Serelaxin Reduces Dyspnea in HF-PEF Patients in First 24 Hours: RELAX-AHF Analysis

May 28, 2013

LISBON, Portugal — A new analysis of the Relaxin for the Treatment of Acute Heart Failure (RELAX-AHF) trial, which stratified patients based on ejection-fraction status, suggests that serelaxin (Novartis Pharmaceuticals) may be more effective in reducing shortness of breath during the first 24 hours in heart-failure patients with preserved ejection fractions (HF-PEF) than in those with reduced ejection fractions (HF-REF).

In contrast, treatment with serelaxin, a novel recombinant form of human relaxin 2, resulted in similar improvements in area-under-the-curve (AUC) from baseline to day 5 on a dyspnea visual analog scale (VAS) in patients with HF-PEF and HF-REF. "There was no interaction between the two groups," lead investigator Dr Gerasimos Filippatos (Athens University Hospital Attikon, Greece) said regarding dyspnea on day five. "The results were similar for those with preserved ejection fraction and those with reduced ejection fraction."

In contrast, while there was only a numerical decrease in dyspnea measured at 24 hours using the Likert scale in the overall trial, Filippatos noted, "there was a better effect in those with left ventricular ejection fractions greater than 50%."

The results of the RELAX-AHF analysis were presented during a late-breaking clinical-trials session here today at the Heart Failure Congress 2013 of the European Society of Cardiology Heart Failure Association.

Limited Treatment Options for HF-PEF

In RELAX-AHF, 26% of the study cohort had preserved ejection fractions, defined as >50%. In terms of patient characteristics, those with preserved and reduced ejection fractions did differ in some ways. For example, those with HF-PEF were older, had slightly higher systolic blood pressure, were more likely to be female, arrived a little later at hospital, were more likely to have hypertension, and were more likely to be treated with an aldosterone antagonist.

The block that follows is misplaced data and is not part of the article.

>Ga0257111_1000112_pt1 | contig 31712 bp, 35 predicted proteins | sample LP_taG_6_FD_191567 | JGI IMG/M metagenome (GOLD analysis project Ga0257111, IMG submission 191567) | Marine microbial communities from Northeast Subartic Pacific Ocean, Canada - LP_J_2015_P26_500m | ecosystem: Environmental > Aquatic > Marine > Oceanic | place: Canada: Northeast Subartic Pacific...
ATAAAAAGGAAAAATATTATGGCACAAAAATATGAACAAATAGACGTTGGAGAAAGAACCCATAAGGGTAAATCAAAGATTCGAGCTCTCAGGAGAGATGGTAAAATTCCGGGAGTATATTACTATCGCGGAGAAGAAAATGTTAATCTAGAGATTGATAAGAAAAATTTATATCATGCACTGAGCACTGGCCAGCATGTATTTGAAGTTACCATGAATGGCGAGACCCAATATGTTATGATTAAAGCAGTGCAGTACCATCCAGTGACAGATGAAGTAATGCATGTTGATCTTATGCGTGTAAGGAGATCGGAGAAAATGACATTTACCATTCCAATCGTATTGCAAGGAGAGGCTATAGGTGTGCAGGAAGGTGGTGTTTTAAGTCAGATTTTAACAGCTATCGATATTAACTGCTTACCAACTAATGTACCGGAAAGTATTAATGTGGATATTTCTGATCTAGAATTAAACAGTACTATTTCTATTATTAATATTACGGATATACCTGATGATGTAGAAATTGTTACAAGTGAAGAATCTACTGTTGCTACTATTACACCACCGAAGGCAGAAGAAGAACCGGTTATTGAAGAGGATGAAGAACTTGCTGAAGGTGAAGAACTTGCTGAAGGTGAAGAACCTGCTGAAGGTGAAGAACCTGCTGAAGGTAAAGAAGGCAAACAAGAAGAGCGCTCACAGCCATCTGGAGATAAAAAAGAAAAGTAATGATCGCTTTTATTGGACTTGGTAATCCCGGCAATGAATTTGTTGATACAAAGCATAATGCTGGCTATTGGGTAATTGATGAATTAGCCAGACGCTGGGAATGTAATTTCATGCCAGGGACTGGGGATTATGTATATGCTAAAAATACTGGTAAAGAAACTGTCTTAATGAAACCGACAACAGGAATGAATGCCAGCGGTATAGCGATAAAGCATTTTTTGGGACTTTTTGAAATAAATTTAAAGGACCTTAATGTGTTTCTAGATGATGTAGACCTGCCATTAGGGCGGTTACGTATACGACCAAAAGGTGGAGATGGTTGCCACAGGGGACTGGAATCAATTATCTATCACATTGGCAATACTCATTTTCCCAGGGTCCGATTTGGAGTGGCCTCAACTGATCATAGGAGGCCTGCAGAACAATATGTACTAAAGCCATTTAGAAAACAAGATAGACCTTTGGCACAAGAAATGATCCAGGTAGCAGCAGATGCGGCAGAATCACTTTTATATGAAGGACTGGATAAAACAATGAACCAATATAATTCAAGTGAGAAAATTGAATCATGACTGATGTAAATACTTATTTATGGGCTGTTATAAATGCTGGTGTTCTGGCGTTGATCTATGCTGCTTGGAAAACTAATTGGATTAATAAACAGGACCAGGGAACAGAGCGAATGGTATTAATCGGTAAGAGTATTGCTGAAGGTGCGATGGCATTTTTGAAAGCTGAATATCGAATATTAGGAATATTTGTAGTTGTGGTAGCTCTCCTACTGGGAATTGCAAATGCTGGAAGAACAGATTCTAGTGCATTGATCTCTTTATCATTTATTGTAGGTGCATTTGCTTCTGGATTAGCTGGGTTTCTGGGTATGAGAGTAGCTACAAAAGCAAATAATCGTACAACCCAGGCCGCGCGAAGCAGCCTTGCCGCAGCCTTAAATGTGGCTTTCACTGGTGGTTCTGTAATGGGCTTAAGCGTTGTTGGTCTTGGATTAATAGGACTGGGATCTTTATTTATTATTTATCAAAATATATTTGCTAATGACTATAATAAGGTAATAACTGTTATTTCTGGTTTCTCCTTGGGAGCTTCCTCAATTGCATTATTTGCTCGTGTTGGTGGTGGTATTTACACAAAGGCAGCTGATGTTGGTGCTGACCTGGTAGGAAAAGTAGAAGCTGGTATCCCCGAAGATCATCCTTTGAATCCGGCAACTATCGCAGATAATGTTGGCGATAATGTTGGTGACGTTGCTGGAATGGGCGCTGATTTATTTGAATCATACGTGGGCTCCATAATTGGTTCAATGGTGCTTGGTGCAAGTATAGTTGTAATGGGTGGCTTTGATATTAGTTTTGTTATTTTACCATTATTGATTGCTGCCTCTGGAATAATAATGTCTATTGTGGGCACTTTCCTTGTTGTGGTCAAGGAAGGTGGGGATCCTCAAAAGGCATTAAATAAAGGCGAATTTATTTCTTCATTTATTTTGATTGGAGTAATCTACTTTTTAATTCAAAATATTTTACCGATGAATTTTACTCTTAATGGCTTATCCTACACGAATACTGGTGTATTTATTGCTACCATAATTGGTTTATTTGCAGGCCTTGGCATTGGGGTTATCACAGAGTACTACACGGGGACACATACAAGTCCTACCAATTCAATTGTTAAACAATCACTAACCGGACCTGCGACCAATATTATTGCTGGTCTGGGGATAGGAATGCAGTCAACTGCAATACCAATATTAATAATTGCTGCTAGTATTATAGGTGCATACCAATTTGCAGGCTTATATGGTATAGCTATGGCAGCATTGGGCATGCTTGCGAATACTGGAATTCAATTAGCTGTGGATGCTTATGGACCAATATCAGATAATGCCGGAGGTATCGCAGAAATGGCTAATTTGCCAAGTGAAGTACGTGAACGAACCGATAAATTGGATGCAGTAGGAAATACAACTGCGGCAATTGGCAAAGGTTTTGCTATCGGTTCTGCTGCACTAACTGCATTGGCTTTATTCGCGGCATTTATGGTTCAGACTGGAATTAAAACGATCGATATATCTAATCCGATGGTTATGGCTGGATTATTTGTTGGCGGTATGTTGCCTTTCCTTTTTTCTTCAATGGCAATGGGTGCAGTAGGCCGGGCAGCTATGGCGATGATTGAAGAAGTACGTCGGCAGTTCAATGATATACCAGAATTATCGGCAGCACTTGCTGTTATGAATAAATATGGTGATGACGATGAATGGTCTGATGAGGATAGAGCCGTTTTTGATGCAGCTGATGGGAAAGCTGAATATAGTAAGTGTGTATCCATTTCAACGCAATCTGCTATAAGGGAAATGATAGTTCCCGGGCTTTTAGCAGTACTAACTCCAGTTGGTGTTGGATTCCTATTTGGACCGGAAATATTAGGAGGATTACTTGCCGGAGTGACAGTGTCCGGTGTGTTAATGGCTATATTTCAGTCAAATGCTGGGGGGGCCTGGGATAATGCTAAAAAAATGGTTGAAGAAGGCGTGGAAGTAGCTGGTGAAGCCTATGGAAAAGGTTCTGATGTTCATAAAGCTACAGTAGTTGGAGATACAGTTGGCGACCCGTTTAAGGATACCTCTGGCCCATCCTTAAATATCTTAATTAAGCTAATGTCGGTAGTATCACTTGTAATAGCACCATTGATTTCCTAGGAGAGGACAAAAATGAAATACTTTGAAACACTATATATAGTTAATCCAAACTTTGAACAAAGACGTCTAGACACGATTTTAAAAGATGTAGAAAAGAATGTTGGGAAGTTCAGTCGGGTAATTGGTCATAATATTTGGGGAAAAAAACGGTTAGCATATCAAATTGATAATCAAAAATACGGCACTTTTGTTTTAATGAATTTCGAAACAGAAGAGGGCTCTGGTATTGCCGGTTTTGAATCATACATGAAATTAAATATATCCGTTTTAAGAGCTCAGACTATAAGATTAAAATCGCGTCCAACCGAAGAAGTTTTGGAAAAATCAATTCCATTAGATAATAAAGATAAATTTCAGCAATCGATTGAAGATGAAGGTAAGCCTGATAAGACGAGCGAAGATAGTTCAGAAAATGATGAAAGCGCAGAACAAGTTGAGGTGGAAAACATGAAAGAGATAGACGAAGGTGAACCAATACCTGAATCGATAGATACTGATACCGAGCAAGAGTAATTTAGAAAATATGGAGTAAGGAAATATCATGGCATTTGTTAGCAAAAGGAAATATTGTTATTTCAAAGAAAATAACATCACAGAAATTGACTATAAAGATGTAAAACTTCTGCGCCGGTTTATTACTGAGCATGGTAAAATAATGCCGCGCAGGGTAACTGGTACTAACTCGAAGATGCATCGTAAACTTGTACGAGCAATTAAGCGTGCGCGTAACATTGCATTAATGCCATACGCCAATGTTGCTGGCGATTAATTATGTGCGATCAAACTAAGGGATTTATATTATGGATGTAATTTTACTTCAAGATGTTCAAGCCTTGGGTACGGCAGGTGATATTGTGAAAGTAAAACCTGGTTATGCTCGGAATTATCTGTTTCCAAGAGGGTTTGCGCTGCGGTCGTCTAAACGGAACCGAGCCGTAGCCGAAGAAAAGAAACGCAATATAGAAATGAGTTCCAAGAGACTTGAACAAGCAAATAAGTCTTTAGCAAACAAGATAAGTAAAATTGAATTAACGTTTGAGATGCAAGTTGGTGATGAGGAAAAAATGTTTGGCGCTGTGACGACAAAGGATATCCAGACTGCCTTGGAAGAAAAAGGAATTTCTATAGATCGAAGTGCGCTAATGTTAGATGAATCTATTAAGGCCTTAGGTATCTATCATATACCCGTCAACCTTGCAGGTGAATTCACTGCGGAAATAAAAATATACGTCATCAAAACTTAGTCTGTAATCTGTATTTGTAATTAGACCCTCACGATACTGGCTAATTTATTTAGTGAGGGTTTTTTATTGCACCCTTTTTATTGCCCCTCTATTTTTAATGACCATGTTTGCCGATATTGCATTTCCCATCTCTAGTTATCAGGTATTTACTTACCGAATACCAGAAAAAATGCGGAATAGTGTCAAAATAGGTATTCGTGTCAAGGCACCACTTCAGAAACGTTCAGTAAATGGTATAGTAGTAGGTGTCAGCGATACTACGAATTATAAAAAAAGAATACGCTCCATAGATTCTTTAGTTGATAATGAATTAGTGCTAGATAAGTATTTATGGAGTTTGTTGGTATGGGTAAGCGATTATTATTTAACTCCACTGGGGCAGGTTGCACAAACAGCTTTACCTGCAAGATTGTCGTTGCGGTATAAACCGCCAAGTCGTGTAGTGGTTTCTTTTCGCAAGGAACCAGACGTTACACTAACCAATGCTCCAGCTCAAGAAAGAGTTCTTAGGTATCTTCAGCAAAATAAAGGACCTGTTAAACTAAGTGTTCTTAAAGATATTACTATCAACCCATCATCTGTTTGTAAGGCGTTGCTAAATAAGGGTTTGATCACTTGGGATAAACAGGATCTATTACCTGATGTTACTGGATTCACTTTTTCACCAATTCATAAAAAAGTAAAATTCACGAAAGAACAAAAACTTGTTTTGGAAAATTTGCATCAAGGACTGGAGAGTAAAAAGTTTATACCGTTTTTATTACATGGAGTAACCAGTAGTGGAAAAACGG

As in the overall study population, which showed no improvement in cardiovascular death or hospitalization for heart or renal failure through day 60, there was no improvement in clinical outcomes in patients with HF-PEF or HF-REF. Cardiovascular death and all-cause mortality at day 180 were both significantly reduced by 37% overall, but investigators did not observe a significant interaction based on ejection-fraction status. In addition, there was no significant interaction with regard to changes in biomarkers, such as cardiac cystatin C or N-terminal prohormone of brain natriuretic peptide (NT-proBNP).

On the whole, Filippatos said that the data confirm that the drug is equally effective for the reduction of dyspnea through day 5 in both types of heart-failure patients and is "also equally effective at improving short- and long-term outcomes, including survival, irrespective of the ejection fraction."

Commenting on the study results, Dr Mihai Gheorghiade (Northwestern University Feinberg School of Medicine, Chicago, IL) said that while progress has been made in the treatment of outpatients living with heart failure, the same progress has not been observed among patients hospitalized with heart failure. This is evident by the unacceptably high rates of postdischarge mortality and readmission--rates that haven't changed in the past 10 years. Regarding patients with heart failure, he noted that regardless of their ejection-fraction status, hospitalizations for heart failure affect patients equally, even though the number of patients with HF-PEF is growing.

"What's interesting is that once you admit the patient for heart failure, the ejection fraction is no longer a major prognostic indicator," said Gheorghiade. "The readmission and mortality [rates] are almost equal in patients with preserved and reduced ejection fractions."

RELAX-AHF, in a nutshell

The RELAX-AHF study included 1160 patients with acute heart failure and systolic blood pressure >125 mm Hg randomized to serelaxin (via a 48-hour intravenous infusion within 16 hours of presentation) or placebo. As reported by heartwire , serelaxin resulted in a 19% improvement in AUC from baseline to day 5 on a dyspnea VAS, as well as a moderate--but not statistically significant--improvement in dyspnea at 24 hours measured using a Likert scale.

Days alive out of the hospital at day 60 and cardiovascular death or heart-failure/renal-failure hospitalizations up to day 60--the secondary end points--were not significantly improved with serelaxin. Overall, there was a significant 37% reduction in both risk of all-cause and cardiovascular mortality at six months with serelaxin.

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